Class methods are essentially functions. Unlike ordinary functions,
methods implicitly pass in a
self parameter, and is always the first
parameter, which stores a reference to the current instance. Due to the
self parameters, the number of parameters of the method
will be one more than the number of parameters defined in the
declaration. Here we use a simple example to demonstrate:
class Test def method() return self end end object = Test() print(object) print(object.method())
This example defines a
Test class, which has a
which returns its
self parameter. The last two lines in the routine
print the value of the instance
object of the
Test class and the
return value of the method
method respectively. The running result
of this example is:
<instance: Test()> <instance: Test()>
It can be seen that the
self parameter of the method and the name of
the use instance (
object in the example) both represent the same
object, and they are both instance references. Use
self to access
the members or attributes of the instance in the method.
You can declare synthetic dynamic members and methods using the Virtual members as described in Chapter 8.2.
Variables or functions can be declared
static. Static variables have
the same value for all instances of the same class. They are declare as
static a = 1 or
static var a = 1. Static variables are
initialized right after the creation of the class.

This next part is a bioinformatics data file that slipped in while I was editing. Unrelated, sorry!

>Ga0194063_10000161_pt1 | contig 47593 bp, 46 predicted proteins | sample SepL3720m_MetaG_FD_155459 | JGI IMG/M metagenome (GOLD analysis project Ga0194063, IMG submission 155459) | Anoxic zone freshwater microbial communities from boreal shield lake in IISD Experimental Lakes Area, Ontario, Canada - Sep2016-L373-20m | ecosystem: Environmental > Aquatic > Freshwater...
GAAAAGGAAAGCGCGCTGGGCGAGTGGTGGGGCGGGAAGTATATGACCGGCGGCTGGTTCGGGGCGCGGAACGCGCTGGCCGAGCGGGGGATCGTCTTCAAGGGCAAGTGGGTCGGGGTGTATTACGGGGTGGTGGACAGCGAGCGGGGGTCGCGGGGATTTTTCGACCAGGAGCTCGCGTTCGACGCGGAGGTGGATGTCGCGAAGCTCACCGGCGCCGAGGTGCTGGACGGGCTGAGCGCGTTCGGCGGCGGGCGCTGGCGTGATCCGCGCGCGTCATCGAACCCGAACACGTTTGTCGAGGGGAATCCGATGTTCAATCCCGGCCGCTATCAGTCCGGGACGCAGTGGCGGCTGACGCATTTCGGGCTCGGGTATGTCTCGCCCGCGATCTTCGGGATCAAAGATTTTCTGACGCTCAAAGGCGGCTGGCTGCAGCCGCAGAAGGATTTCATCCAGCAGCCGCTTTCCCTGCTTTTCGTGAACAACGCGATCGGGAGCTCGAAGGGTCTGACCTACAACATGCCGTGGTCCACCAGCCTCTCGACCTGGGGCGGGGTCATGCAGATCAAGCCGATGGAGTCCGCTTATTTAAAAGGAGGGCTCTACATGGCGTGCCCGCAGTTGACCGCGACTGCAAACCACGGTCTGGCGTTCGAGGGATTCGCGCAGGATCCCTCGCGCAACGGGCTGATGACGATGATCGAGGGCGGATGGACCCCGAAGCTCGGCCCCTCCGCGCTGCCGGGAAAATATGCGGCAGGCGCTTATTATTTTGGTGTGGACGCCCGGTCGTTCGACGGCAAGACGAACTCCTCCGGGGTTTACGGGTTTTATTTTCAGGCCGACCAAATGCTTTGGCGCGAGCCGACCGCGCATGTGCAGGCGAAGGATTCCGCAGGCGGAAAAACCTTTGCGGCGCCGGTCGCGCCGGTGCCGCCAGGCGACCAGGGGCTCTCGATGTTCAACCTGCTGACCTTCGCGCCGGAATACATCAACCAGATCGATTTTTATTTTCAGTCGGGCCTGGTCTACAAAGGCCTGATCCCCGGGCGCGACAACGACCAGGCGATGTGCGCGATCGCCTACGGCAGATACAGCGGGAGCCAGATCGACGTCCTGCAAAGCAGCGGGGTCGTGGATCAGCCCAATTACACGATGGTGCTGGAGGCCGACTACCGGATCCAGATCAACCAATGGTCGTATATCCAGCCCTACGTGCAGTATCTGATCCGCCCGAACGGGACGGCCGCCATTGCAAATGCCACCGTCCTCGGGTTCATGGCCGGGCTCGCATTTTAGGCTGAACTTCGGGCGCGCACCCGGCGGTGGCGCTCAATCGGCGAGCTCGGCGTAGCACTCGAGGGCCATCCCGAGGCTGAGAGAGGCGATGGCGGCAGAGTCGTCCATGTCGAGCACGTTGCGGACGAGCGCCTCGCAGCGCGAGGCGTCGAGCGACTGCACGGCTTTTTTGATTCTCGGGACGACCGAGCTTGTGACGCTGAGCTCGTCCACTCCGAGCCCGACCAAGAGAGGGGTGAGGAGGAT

Methods can be declared
static which means that they act like
regular function and do not take
self as first argument. Within
static methods, there is no implicit
self variable declared. Static
methods can be called via the class or via an instance.
class static_demo static def increment_static(i) return i + 1 end def increment_instance(i) return i + 1 end end a = static_demo() static_demo.increment_static(1) # call via class
a.increment_static(1) # call via instance static_demo.increment_instance(1)
Constructor and Destructor¶
The constructor of the class is the
init method. The constructor is
called when the class is instantiated. Therefore, the constructor is
generally used for member initialization, for example:
class Test var a def init() self.a ='this is a test' end end
The constructor in this example initializes the
a member of the
Test class to the string
’this is a test’. If we instantiate the
class, we can get the value of member
print(Test().a) # this is a test
The destructor of the class is the
deinit method. The destructor is
called when the instance is destroyed. The destructor is generally used
to complete some cleanup work. Because the garbage collection mechanism
automatically releases the memory of useless objects, there is no need